Tags » Cool Tools

Stay in Code with Light Meters

A light meter will help you meet lighting codes and standards and ensure safety and quality control requirements. At the same time, it increases comfort levels and productivity. 170 more words

Cool Tools

hitting the road

Planning trips has always been somewhat of a mixed experience.  On one hand, I’m excited and look forward to the new things and places on the trip but on the other hand sifting through the infinite number of repetitive recommendations is incredibly excruciating and painful. 251 more words

Tech

Cool Tools

Here are my top 10 really cool digital tools that will help you during your working day. Take a look and let me know if you agree or if you think there should be something else. 10 more words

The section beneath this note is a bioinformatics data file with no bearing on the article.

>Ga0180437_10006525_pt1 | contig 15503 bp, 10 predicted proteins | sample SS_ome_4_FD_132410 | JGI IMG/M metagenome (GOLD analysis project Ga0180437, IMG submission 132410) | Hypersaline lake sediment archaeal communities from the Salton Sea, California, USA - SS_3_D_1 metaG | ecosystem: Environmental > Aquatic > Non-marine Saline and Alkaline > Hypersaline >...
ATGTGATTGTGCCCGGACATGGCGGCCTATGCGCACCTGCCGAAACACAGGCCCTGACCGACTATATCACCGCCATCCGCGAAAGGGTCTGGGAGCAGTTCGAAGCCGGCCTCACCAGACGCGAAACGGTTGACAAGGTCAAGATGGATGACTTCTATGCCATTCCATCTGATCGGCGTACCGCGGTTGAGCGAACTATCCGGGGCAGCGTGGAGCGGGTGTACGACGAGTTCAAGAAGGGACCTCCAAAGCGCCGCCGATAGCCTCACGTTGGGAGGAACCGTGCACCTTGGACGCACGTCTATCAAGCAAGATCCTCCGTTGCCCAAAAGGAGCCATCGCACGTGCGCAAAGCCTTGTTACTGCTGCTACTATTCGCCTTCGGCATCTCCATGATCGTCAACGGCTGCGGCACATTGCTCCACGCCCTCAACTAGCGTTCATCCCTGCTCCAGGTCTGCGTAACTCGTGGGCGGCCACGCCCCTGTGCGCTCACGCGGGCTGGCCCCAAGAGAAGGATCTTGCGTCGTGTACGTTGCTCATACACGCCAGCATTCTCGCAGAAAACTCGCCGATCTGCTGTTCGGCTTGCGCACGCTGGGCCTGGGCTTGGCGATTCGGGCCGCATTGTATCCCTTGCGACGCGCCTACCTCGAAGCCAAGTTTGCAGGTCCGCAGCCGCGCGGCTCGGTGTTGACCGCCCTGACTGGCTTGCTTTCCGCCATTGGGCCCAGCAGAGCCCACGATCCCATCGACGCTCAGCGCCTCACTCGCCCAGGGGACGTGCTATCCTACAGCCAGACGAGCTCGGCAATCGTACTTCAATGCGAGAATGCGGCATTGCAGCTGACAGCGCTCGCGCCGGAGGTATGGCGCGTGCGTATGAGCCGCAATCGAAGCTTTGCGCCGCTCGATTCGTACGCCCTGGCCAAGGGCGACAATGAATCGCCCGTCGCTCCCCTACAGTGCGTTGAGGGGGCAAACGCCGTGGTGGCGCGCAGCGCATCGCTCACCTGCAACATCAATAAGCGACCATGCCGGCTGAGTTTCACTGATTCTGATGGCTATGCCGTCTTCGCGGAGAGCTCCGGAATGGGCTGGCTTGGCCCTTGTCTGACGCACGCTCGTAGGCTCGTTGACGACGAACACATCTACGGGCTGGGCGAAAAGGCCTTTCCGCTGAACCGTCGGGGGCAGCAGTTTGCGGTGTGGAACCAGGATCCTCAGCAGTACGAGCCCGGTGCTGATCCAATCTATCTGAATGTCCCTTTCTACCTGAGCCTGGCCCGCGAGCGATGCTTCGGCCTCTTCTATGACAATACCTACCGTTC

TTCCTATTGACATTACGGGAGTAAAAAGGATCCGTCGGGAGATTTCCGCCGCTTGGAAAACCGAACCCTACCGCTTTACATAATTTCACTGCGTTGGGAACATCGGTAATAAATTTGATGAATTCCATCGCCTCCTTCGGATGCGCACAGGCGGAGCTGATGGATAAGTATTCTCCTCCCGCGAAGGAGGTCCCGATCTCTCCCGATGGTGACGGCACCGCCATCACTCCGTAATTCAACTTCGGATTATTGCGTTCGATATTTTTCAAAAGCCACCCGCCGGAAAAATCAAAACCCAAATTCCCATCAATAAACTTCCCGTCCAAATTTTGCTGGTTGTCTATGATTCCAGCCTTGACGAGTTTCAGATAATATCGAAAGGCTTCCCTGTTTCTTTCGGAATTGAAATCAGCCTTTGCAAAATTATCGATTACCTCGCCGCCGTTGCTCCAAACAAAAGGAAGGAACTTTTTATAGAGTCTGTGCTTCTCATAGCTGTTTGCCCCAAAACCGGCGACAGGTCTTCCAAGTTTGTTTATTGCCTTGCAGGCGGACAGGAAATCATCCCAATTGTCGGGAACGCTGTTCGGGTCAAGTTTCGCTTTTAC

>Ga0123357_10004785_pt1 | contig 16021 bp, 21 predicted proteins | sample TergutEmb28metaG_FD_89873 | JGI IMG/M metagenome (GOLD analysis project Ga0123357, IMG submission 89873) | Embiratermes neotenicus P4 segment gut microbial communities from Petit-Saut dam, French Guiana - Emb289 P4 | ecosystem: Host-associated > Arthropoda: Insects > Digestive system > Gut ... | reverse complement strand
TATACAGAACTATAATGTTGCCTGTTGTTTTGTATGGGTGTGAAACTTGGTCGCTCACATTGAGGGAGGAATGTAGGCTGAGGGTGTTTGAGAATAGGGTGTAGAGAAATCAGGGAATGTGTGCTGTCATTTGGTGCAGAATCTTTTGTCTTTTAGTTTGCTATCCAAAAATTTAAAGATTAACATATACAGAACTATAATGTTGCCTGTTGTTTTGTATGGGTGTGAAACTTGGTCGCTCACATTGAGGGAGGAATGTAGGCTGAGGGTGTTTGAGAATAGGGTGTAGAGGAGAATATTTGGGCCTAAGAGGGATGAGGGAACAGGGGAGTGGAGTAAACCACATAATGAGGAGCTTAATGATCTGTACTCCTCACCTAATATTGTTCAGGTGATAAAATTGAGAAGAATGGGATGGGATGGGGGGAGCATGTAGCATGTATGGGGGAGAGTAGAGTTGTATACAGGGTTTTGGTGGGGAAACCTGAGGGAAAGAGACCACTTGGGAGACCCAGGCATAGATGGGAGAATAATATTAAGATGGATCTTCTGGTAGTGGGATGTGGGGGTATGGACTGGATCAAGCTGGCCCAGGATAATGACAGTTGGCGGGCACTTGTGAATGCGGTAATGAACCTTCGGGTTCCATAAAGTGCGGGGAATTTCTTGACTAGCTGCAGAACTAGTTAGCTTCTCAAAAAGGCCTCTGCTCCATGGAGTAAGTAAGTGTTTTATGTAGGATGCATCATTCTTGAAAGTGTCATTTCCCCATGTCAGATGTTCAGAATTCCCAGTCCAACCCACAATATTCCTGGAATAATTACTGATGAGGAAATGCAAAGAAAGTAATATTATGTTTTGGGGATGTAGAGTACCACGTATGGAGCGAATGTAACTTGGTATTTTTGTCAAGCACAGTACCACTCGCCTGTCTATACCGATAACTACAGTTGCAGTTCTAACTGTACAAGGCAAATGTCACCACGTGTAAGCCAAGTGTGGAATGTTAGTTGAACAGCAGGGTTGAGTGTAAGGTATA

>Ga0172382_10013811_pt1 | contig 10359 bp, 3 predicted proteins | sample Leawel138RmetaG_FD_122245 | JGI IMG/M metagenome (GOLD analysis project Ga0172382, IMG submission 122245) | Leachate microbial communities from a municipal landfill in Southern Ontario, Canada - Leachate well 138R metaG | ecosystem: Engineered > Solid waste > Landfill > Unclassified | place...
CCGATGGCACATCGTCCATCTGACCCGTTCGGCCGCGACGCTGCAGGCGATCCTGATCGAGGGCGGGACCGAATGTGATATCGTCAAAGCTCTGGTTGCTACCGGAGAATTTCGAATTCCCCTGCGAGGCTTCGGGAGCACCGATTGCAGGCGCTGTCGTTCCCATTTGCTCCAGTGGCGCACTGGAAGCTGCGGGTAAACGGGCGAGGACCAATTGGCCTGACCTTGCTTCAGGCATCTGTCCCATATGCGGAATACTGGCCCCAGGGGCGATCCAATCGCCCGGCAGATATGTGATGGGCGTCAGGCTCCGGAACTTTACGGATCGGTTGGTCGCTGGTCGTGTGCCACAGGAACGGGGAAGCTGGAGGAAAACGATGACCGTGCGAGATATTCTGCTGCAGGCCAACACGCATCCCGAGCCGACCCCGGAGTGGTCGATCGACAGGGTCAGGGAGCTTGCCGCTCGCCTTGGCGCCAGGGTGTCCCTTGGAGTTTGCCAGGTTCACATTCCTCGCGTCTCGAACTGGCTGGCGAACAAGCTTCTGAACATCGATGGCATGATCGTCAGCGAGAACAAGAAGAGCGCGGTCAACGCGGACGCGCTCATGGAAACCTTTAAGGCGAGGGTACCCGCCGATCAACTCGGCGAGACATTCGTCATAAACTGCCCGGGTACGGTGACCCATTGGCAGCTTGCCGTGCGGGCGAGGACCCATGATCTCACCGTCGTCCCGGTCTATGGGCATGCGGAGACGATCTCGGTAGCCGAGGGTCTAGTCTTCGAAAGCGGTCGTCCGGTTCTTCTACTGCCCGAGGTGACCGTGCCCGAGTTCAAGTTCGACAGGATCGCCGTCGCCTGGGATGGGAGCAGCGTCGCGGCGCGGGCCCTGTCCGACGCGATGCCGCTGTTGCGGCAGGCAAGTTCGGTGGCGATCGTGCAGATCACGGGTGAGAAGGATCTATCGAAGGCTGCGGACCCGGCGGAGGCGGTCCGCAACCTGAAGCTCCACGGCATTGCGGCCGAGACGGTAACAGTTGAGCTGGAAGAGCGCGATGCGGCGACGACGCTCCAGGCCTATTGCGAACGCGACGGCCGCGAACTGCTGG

Share Ideas

Public libraries, the Affordable Care Act, and news in 2014

With the initial healthcare insurance enrollment period, and the attendant media running up to and during those months, just fading in memory, it’s already time to use what we learned and improve on the remarkably smooth Covered California/California public library interfaces we began to build a year ago. 177 more words

Training

Zipper Leaders

Warning!  For those of us who are longarm quilters or who want to be longarm quilters, read on… otherwise, this will bore you. 1,196 more words

Customer Quilts

Cowtown Quilts reblogged this on Cowtown Quilts and commented: